A thing I am working on...
In one photo, Jude is in the foreground grasping the sledgehammer with his left hand. A vein is popping out of his forearm. He doesn’t have complete control of the tool; this is clear. The hammerhead is thrust against an upright 2x4 wall stud. Jude’s expression matches his popping vein. His mouth is open, in the midst of releasing an animal’s wild groan.
I can practically hear the sound, the way it emerges from the bottom of his gut. I’ve heard it resonate over and over this summer.
In the photo, printed on glossy Kodak paper, there is spit. If you look closely, you can see saliva suspended mid-air in front of his face. Though the image is black and white, you can tell that Jude’s eyes are bright blue set against tan skin, and you can tell that his hair, a bowl cut, is yellow-blond. His forehead is convulsed so creases intersect one another. Thick vertical lines of skin crash abruptly into horizontal lines; like the photo itself, his face conveys no pattern, just chaos.
Neil is there too, in the middle ground. He is a tiny blurry figure standing in another hollow room, leaning against a stud on another wall panel. His arms are held up over his shoulders, punctuated with little fists of victory. If you look at the print through a magnifying loop, you can see that – like Jude’s – Neil’s mouth is also wide open, but open in laughter, relinquishing the noise of menacing victory.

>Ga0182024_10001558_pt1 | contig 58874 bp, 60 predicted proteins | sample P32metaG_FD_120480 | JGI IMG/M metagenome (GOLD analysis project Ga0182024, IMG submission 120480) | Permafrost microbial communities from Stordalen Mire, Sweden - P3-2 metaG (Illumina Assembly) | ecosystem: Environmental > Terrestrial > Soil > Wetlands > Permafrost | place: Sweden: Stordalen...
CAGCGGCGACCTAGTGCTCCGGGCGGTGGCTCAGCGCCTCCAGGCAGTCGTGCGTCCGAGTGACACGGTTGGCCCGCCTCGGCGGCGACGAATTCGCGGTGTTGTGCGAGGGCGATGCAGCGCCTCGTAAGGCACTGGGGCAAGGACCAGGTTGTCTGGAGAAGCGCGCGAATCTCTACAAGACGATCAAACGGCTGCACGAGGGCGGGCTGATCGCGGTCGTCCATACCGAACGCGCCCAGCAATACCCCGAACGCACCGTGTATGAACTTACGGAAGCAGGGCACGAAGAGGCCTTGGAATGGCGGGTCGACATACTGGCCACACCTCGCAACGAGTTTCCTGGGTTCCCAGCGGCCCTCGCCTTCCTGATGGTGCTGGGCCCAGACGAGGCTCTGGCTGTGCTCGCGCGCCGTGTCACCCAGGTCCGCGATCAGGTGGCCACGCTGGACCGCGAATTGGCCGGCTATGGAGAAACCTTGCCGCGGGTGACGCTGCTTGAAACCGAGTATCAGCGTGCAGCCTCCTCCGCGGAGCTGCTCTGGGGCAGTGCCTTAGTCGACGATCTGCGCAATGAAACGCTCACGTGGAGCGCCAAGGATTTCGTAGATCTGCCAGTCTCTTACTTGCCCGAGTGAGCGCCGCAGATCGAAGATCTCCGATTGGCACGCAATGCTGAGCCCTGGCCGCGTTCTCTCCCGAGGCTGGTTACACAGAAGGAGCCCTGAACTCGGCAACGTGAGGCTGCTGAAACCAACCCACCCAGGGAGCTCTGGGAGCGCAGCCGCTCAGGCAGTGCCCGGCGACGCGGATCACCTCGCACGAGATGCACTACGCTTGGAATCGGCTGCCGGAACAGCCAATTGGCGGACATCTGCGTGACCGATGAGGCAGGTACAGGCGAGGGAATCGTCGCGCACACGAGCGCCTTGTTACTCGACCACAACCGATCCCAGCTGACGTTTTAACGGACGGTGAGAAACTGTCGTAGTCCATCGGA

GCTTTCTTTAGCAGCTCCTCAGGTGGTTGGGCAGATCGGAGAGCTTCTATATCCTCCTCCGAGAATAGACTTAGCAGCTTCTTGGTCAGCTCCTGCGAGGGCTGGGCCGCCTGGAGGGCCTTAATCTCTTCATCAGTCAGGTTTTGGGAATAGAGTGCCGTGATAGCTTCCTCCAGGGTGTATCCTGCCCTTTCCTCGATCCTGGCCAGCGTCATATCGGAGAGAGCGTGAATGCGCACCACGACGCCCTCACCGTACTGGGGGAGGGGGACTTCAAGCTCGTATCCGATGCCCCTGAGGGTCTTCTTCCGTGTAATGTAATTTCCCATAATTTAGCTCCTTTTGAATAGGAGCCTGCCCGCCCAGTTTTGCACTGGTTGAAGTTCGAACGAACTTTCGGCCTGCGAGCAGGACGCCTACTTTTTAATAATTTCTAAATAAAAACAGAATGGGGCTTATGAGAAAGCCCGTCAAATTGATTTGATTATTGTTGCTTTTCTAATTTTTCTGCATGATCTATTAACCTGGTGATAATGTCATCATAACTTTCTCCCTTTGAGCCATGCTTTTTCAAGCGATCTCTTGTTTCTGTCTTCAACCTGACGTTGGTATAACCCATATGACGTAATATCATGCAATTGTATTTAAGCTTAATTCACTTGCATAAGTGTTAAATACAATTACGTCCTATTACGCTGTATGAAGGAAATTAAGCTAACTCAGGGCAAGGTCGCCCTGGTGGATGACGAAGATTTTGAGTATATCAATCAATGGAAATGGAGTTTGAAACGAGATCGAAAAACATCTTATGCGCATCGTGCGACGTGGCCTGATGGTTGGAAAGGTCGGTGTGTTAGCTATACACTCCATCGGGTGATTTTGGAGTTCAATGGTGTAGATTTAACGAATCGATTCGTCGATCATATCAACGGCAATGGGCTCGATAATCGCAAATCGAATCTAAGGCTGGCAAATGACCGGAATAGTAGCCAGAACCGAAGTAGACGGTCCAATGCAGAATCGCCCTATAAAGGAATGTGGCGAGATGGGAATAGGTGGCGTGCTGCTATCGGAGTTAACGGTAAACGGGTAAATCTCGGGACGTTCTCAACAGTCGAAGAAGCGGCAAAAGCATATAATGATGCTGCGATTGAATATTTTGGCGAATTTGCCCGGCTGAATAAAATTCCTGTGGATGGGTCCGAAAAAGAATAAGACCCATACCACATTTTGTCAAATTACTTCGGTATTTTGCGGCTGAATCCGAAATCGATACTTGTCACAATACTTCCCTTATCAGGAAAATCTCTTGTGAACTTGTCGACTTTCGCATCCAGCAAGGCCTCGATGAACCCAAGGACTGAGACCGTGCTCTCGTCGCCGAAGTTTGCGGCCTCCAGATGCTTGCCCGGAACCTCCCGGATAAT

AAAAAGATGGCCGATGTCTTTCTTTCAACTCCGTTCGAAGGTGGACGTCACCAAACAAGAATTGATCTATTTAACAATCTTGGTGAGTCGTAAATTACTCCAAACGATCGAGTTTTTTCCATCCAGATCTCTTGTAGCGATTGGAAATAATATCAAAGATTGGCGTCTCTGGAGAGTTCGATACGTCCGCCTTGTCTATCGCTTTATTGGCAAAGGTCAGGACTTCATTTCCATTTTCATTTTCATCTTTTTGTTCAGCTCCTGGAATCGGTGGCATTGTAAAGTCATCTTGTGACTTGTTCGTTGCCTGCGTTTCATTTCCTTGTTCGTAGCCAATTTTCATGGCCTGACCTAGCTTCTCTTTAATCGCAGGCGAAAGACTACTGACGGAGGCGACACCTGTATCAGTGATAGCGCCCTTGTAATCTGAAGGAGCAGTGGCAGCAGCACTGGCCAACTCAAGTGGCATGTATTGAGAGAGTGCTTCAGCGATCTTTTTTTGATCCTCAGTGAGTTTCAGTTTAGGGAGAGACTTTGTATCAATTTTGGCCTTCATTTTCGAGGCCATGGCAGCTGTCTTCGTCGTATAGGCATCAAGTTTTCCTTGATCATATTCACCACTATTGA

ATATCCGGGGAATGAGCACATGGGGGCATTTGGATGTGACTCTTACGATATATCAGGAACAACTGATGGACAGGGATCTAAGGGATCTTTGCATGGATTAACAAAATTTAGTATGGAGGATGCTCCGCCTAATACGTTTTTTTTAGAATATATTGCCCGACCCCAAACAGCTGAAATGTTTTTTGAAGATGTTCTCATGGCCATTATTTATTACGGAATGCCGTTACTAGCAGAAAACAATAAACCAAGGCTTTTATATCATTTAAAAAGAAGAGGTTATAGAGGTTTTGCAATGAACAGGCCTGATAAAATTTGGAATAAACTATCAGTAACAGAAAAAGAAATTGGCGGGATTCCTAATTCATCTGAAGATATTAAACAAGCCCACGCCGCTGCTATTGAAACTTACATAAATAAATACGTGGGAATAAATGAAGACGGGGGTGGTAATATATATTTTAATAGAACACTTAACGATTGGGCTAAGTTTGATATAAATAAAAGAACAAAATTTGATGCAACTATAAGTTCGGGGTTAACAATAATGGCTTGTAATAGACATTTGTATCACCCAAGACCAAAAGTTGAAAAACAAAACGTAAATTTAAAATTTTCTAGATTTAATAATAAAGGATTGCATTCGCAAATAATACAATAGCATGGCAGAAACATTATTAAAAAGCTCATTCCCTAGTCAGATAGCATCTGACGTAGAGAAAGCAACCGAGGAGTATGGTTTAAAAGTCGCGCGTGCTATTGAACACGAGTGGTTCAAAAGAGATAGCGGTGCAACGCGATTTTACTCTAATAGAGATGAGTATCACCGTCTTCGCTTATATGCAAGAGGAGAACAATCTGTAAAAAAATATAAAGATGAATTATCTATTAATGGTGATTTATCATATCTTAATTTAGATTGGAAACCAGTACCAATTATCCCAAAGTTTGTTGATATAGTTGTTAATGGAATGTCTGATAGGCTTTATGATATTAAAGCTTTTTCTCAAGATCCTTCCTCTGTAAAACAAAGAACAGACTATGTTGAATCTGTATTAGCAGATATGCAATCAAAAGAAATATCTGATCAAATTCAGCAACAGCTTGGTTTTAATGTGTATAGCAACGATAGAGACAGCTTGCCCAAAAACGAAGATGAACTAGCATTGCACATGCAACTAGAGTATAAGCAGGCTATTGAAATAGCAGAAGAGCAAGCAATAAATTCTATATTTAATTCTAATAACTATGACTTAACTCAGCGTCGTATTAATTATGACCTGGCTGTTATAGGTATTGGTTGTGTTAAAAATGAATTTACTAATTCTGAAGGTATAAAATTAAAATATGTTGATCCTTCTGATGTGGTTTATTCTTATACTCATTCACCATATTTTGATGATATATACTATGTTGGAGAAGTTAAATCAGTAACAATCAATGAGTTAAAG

There are no trees to speak of, but I am there. A shadow. My legs, long, stretch from the bottom right corner of the frame diagonally over the concrete slab and vertical, bolted-in-place lumber until they meet the grey blur of my squat torso, from out of which an elbow pokes. The top middle of the frame cuts me off.
The 2x4 is busted, but at Jude’s mercy, it hasn’t fallen over yet. It isn’t even leaning.
In our boredom, we bust concrete foundations, bend rebar that sticks out of the chasms we break into the concrete. In the middle of the night, we knock down wall and ceiling frames before sheetrock and insulation and drywall can be raised by day. Smash these structures before electrical wiring can make the houses come alive. Before new families can inhabit these homes.
There are other images, too. The destruction we wreak at the construction site is well documented. My camera, a hand-me-down from my dad, captures all of our dismantling.
SONG: This Tornado Loves You, Neko Case